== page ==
Assessment of Hourly Fog and Ceiling Climatology Across Central, South-central, and Southeast Kansas
Kenneth R. Cook, Matthew Harding, Alan Winter, and Chris Weibe
National Weather Service, Wichita Kansas
April 5th, 2010
Fog is a challenge to forecasters, the aviation community, and commuters alike. It is responsible for some of the largest car pileups in the nation. A National Transportation Safety Board study conducted in 1995-2000 cited weather as being a factor in 3 out of every 10 fatal aircraft accidents (Pearson, 2002). Data from the same study further indicated that 63% of all weather-related aircraft disasters happened in low ceilings and fog (Pearson, 2002; Cox, 2007). It has also been well chronicled how dense fog and low ceilings can significantly interrupt air traffic, resulting in detrimental costs to the aviation industry.
The objective of this study was to find trends in the occurrence of fog and associated visibility and ceiling height for each site. The goal here was to improve the forecaster's:
The authors do acknowledge that much of this information is known, mostly anecdotally. However, this study will produce specific data to be applied in the forecast process.
Hourly observation data for the 30 year period ending in June 2006 were examined. To get a good cross section of the area studied, as well as research a majority of the TAF sites, the Russell (KRSL), Wichita, (KICT), and Chanute (KCNU) observation stations were used. For this study, the observations used were narrowed and examined using the following approach:
3.0 Results and Discussion
Surface observations containing fog were analyzed to ascertain climatological impacts at the KRSL, KICT, and KCNU airports. The results of the data are shown below.
- Total Fog Hours -
Below is a distribution of all the fog hours by month. The minimal fog hour month for all three sites was June, with the maximum being February in Russell, and January in Wichita and Chanute.
- Hourly Fog Occurrence -
Below are the comparisons of fog by the hour for each month. As one would expect, the greatest number of fog hours is during the dawn hours. Moreover, the time of year does play a role in the distribution of hours, with steeper curves in the warm season months. One notable difference is seen at Chanute. There is a marked decrease in fog hours between 4 UTC and 10 UTC during the cool season months to where it nearly parallels the warm season months. The other two sites show an increase of fog hours during these times. This is an area for further study.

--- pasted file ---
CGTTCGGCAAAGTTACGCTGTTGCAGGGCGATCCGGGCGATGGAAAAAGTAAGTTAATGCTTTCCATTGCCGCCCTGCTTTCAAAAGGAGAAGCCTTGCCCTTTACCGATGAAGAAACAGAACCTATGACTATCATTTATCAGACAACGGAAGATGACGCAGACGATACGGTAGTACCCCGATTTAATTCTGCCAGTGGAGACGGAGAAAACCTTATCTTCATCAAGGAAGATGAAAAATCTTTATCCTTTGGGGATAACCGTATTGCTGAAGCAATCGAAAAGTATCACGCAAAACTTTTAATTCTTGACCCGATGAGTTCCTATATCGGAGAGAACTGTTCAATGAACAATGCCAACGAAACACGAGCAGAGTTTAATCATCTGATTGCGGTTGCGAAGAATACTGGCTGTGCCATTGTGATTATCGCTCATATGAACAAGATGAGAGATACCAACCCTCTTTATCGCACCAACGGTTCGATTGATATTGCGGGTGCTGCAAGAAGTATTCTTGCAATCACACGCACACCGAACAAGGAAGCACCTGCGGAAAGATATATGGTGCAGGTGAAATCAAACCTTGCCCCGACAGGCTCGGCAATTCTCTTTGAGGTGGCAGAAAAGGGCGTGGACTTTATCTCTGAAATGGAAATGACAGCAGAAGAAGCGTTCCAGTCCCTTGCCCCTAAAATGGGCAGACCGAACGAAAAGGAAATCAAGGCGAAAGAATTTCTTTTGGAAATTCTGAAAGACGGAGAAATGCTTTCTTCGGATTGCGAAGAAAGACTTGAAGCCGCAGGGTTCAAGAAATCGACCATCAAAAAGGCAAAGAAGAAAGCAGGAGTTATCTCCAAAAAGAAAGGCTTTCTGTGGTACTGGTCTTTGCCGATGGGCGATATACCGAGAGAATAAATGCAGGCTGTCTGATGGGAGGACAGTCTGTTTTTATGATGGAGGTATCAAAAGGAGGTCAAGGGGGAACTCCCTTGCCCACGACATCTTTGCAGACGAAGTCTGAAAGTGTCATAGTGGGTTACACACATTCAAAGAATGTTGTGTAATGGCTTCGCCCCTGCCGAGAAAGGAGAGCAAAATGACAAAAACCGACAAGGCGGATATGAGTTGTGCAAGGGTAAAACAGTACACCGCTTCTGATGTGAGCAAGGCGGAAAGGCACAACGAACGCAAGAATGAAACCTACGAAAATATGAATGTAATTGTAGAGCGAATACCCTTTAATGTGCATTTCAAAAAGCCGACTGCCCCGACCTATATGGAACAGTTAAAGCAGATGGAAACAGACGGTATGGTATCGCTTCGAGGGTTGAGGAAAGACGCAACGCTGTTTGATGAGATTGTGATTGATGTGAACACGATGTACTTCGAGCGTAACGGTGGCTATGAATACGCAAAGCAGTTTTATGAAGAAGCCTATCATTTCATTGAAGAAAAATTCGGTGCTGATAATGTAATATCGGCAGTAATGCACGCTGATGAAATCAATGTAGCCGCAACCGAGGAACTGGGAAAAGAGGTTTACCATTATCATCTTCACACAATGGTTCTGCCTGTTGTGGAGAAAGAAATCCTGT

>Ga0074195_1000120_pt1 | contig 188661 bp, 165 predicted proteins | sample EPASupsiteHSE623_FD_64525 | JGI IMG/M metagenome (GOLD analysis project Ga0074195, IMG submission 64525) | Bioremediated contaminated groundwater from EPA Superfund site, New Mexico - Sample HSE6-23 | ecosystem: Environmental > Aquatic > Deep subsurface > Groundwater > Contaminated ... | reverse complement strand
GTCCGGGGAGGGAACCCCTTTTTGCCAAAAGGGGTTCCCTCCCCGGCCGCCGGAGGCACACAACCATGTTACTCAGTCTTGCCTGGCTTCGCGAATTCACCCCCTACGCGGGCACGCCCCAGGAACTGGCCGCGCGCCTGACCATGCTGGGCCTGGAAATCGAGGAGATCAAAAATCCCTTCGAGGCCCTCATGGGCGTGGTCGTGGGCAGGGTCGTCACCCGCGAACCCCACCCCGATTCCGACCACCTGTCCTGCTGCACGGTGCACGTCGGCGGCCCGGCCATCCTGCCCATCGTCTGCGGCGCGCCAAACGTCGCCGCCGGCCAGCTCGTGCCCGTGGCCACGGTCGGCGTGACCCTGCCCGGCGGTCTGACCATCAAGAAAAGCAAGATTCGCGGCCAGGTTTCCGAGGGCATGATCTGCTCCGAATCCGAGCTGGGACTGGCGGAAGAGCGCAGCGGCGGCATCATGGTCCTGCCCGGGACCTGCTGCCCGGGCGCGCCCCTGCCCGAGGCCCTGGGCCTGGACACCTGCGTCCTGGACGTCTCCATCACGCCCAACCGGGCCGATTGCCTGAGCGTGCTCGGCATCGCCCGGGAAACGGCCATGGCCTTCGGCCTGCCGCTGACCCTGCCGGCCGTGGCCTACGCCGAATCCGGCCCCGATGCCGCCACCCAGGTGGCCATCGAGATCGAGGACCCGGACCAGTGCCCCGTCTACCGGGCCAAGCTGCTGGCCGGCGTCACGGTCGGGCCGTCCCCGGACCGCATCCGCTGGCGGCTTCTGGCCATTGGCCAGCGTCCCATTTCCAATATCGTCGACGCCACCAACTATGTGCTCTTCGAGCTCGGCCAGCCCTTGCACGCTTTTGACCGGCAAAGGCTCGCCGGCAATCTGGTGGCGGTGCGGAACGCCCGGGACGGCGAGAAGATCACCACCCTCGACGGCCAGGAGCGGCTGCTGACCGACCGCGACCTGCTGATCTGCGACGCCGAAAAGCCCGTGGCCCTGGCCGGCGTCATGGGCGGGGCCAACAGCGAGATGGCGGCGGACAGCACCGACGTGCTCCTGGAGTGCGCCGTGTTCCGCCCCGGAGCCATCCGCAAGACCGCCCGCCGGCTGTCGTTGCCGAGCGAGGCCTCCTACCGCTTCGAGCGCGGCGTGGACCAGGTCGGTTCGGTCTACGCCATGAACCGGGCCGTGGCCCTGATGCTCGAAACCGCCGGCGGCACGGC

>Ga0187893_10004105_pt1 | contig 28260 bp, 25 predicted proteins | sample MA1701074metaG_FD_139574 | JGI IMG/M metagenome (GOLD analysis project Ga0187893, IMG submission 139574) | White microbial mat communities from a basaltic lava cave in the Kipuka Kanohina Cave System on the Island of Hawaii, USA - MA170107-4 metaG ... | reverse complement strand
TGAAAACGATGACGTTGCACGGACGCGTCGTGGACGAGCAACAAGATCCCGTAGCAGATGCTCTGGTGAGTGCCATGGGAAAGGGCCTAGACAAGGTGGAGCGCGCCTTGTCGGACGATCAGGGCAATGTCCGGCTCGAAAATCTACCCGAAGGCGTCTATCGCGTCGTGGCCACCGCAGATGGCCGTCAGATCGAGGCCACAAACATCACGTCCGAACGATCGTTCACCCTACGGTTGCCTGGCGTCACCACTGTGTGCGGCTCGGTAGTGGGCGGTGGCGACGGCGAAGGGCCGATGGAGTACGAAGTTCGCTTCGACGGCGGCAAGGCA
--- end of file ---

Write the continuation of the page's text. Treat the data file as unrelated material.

- Hourly Fog Distribution by Season -
The following are hourly comparisons of fog observations, grouped by season for each station. Note the significant differences between each season, especially between winter and the other seasons. This is from an increase in fog during the non-morning hours where radiation fog is typical maximized. This is likely due to the increase of advection fog events during this time of year as well as the decrease in mixing during the winter season, allowing fog to persist longer during the day (Cox, 2007).
Additionally, there is a significant difference between Chanute and the other stations. The hourly fog drops significantly right after sundown in all months at CNU (more minimal in the summer). This is likely due to micro-climate effects that are unknown at this time.
- Ceilings Less Than 3,000 ft in Fog Observations -
For this analysis, the goal was to determine how often a ceiling was observed that would affect aviation when fog occurred. The data shows a marked drop in the percentage of ceilings with fog during the summer months.
- Data Summary, Using This Operationally -
These graphs can be used when forecasting ceilings and visibilities from fog. There are only 4 months shown here, but each represents their specific season of the year fairly well. To create the analysis used for this portion of the project, the station observations were placed into visibility categories, then analyzed for ceiling heights. The maximum and minimum as well as the quartiles are plotted and listed. To properly use this, forecasters should find the expected visibility and then find the probable ceiling height. Note: forecasting a ceiling height* during the summer season should be assessed carefully given the climatological minimum of ceiling during these months.
*Ceiling height defined as one that affects aviation traffic and is one that is less than 3,000 ft.
Pearson, D. C. 2002: “VFR Flight Not Recommended” A Study of Weather-Related Fatal Aviation Accidents. Technical Attachment SR SSD 2002-18. Available on the web at:
Cox, R. E. 2007: "Applying Fog Forecasting Techniques Using AWIPS and the Internet". NWA Electronic Journal of Operational Meteorology 2007-FTT1. Available on the web at: